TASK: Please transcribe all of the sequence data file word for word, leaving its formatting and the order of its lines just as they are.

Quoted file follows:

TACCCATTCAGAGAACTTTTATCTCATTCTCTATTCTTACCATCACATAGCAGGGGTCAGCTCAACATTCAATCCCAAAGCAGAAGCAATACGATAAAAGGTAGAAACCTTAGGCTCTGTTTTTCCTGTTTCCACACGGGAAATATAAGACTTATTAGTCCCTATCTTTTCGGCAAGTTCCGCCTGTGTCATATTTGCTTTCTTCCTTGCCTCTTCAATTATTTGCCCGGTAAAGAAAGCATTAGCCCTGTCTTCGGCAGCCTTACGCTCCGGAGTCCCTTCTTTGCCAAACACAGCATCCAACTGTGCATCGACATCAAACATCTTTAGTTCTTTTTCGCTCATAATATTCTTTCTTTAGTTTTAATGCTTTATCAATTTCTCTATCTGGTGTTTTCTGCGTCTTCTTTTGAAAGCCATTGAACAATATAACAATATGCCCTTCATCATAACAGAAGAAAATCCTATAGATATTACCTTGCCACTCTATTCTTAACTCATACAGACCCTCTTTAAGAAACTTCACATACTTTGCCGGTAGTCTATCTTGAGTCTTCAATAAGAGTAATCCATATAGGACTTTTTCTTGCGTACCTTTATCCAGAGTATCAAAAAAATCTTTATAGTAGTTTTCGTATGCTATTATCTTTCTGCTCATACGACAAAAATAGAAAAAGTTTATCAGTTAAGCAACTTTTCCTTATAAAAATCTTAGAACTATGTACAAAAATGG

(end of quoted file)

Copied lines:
TACCCATTCAGAGAACTTTTATCTCATTCTCTATTCTTACCATCACATAGCAGGGGTCAGCTCAACATTCAATCCCAAAGCAGAAGCAATACGATAAAAGGTAGAAACCTTAGGCTCTGTTTTTCCTGTTTCCACACGGGAAATATAAGACTTATTAGTCCCTATCTTTTCGGCAAGTTCCGCCTGTGTCATATTTGCTTTCTTCCTTGCCTCTTCAATTATTTGCCCGGTAAAGAAAGCATTAGCCCTGTCTTCGGCAGCCTTACGCTCCGGAGTCCCTTCTTTGCCAAACACAGCATCCAACTGTGCATCGACATCAAACATCTTTAGTTCTTTTTCGCTCATAATATTCTTTCTTTAGTTTTAATGCTTTATCAATTTCTCTATCTGGTGTTTTCTGCGTCTTCTTTTGAAAGCCATTGAACAATATAACAATATGCCCTTCATCATAACAGAAGAAAATCCTATAGATATTACCTTGCCACTCTATTCTTAACTCATACAGACCCTCTTTAAGAAACTTCACATACTTTGCCGGTAGTCTATCTTGAGTCTTCAATAAGAGTAATCCATATAGGACTTTTTCTTGCGTACCTTTATCCAGAGTATCAAAAAAATCTTTATAGTAGTTTTCGTATGCTATTATCTTTCTGCTCATACGACAAAAATAGAAAAAGTTTATCAGTTAAGCAACTTTTCCTTATAAAAATCTTAGAACTATGTACAAAAATGG